It happened that DHL had recently taken on a 4th party logistics (4PL) contract in the Middle East for Petroleum Development Oman (PDO), an exploration and production company in the Sultanate, 60% owned by the government. Chris asked if he could take this role and move the family out there and head the health and safety programme. So in May 2006 it was to the golden sands they headed.

Once again it was a steep learning curve – for everyone. PDO had brought in DHL on account of their logistical expertise, but oil field logistics – moving 250 tonne rigs etc – was totally new ground. The 4PL was the new kid amongst the seasoned third party providers, with no direct authority over them. “It was a case of management by persuasion” as Chris puts it. The experience proved a great learning tool, replacing a traditional dictatorial approach with one of understanding, where everyone gets the ‘why’.

“I always go back to first principles,” says Chris. “A law or regulation is there for a reason and if you can work out why it is there, you can generally work out what the risk is, and say ‘how then can we control that risk’. You can apply that principle to almost anything.”

In 2007 Chris left DHL to work for PDO directly, specialising in managing road safety across 55,000 company and contractor employees.

“There were a lot of issues around driving and speeding. With long stretches of straight road in the desert some folk stay in the opposing lane to avoid continually diving in and out to overtake, choosing instead to return to their lane only when there’s oncoming traffic.”

The year Chris started, 26 people within the ranks of company and associated contractors had been killed in driving and vehicle-related incidents. Historically, health and safety systems had been developed and applied on a ‘knee-jerk’ reactive basis rather than a proactive mind-set.

Chris made a request to the board for a year’s grace to enable him to develop sound systems, processes, and training practices to avoid repeating the patch-up mentality. The result was the implementation of a practical hands-on driver training programme for the workforce in order to solve the shortfalls found in many foreign drivers’ competency. A driving assessment scheme – independent of the training – was implemented, and the assessors had a mandate to only pass the best 80% of drivers they assessed – essentially moving the bell curve continuously and driving the pass mark ever higher. This was complemented by an internal, company and contractor-wide road safety policing force able to impose contract fines and stand-downs. The result in the succeeding years were stunning, with two stints of 500 million kilometre being driven without work-related fatal incidents. Their management team became significantly more competent and new robust investigation processes fleshed out the root cause of incidents instead of just the perpetrator.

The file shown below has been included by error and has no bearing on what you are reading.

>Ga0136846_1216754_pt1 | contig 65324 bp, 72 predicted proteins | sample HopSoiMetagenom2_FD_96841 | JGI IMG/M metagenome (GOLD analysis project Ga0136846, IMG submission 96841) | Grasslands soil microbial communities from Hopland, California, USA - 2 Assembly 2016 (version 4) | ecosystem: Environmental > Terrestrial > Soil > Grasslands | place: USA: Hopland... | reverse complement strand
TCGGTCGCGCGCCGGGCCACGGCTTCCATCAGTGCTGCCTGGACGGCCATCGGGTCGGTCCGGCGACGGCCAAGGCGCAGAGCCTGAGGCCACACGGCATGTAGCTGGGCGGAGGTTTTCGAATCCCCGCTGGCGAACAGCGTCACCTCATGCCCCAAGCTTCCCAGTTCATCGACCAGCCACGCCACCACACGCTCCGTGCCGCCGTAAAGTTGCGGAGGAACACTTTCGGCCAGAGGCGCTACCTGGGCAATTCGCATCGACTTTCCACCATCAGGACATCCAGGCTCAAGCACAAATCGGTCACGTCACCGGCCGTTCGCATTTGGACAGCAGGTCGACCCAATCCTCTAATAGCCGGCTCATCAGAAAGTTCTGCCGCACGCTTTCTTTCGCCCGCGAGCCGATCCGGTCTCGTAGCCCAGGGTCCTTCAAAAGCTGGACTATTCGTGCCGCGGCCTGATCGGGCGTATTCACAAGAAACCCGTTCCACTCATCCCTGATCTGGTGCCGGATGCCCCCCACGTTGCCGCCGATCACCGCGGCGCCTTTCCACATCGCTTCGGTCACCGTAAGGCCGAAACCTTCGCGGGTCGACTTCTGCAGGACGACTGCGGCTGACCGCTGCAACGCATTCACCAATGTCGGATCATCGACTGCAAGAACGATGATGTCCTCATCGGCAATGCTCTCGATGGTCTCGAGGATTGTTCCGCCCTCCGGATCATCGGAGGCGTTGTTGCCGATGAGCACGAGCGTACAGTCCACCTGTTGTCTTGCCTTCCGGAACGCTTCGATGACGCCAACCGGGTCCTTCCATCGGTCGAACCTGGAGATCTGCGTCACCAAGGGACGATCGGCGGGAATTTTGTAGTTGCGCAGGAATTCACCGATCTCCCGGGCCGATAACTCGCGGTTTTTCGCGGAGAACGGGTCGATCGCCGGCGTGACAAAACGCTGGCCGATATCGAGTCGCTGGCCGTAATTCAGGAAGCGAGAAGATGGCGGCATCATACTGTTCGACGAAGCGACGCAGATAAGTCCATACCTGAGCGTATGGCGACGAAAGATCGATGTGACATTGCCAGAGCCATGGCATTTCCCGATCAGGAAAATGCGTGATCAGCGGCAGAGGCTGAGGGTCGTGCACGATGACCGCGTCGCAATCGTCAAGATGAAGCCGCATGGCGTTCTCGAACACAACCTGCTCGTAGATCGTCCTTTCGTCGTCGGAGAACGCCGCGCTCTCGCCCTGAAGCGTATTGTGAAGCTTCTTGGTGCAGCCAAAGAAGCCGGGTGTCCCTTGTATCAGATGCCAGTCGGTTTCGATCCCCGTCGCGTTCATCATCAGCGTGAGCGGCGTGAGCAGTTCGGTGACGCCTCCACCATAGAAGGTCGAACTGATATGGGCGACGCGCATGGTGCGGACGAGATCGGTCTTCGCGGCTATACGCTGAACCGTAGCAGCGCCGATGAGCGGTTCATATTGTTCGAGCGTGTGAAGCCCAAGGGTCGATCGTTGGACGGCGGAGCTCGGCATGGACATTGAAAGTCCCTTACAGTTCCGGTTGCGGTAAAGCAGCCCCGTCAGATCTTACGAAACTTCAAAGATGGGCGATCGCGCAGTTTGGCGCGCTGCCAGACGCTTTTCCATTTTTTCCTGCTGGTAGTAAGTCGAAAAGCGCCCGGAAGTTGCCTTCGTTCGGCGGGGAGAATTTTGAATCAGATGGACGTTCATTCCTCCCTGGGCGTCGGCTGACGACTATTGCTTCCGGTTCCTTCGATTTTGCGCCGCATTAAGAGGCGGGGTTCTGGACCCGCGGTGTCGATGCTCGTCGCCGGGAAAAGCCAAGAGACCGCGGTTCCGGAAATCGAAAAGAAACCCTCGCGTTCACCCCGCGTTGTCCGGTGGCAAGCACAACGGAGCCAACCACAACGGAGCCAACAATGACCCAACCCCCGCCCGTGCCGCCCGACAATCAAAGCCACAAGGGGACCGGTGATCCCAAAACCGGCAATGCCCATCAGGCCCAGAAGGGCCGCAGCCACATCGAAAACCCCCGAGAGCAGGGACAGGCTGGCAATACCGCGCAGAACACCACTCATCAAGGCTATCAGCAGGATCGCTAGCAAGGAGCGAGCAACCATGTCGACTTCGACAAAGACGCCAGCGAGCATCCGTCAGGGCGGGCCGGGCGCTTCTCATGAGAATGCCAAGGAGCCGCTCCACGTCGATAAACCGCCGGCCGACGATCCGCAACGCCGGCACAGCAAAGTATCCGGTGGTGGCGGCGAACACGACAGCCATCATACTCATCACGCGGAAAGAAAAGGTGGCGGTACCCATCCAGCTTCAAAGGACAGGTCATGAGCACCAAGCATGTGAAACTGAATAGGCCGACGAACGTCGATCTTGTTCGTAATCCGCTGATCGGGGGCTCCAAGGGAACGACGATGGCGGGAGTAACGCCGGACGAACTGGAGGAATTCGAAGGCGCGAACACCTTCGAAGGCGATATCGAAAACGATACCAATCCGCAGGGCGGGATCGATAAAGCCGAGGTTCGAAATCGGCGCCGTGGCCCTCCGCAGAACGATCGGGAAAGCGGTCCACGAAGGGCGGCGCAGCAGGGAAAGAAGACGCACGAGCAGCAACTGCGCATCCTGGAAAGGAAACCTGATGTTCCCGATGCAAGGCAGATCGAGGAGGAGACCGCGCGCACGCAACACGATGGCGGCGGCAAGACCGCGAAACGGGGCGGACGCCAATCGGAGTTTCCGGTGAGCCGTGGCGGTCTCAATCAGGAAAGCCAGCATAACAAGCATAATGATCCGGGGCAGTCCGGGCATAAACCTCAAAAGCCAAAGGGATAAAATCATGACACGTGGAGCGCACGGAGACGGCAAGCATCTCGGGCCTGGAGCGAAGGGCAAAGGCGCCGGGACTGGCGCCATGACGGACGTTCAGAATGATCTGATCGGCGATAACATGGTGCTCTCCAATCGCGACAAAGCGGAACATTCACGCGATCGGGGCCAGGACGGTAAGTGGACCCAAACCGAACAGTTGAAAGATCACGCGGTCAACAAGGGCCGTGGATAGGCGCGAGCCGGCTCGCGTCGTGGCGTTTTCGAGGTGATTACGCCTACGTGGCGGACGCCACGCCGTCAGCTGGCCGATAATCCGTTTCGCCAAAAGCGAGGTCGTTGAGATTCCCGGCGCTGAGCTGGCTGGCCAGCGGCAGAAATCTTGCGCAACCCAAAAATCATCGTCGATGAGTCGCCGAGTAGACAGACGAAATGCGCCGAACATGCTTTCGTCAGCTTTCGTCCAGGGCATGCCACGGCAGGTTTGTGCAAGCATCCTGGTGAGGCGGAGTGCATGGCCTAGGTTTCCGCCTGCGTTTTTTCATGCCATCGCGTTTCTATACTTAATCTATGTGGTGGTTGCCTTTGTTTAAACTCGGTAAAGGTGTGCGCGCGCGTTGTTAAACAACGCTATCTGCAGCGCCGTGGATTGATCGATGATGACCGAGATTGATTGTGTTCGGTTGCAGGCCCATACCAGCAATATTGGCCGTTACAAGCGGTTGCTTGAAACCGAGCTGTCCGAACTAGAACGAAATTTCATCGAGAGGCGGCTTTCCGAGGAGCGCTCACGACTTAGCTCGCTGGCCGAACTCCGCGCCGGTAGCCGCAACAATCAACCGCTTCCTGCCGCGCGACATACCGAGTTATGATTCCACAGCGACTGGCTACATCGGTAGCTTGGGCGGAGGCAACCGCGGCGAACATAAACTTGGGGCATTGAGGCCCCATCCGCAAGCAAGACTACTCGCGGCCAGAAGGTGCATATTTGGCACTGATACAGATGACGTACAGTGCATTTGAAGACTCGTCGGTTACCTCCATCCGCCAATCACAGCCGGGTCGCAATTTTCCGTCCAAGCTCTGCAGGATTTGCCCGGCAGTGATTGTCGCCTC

By the time Chris left PDO last year he was one of a few senior health and safety managers in the business who managed a team of 240 health and safety professionals. He also played a central role in the development of new health and safety national standards and was devising a health and safety apprenticeship scheme for the country.

The departure from Oman was for family reasons. “We’d been out there a long time and frankly the heat was getting to the family.” Having spent a number of holidays on Waiheke Island staying with Kim’s sister, Lucy, and with Rebecca now in nearby Tasmania, New Zealand seemed an obvious choice.

“Finding work wasn’t straightforward,” said Chris. “mainly due to being an unknown entity in New Zealand. The EROAD job selection process was rigorous as they have a policy of employing only the best in any field. The thought of working with small and medium enterprises as well as the big boys was really appealing, but what clinched it for me was the ‘influence the thinking of a nation’ line. I’ve worked in some pretty big organisations but the thought of influencing the behaviour of an entire country is too good an opportunity to miss. Initially I looked at the internal safety culture, making sure it’s aligned to what we then take outside.”

Chris’ role will be to ensure that not only is EROAD’s product suite delivering data that supports a best practice health and safety programme, but also to support its customers to ensure their health and safety programmes are best practice, enabling them to make optimal use of the data that’s available. Chris Evans is an interesting appointment and there’s no doubt that he’s a vastly experienced and valuable addition to the health and safety ranks, both at EROAD and nationally.

But with statements like “A system that focuses on simplicity and is sustainable for your health and safety culture, size, complexity, and risk profile will deliver the best safety outcome for your organisation”, he may just be a golden arrow in EROAD’s quiver.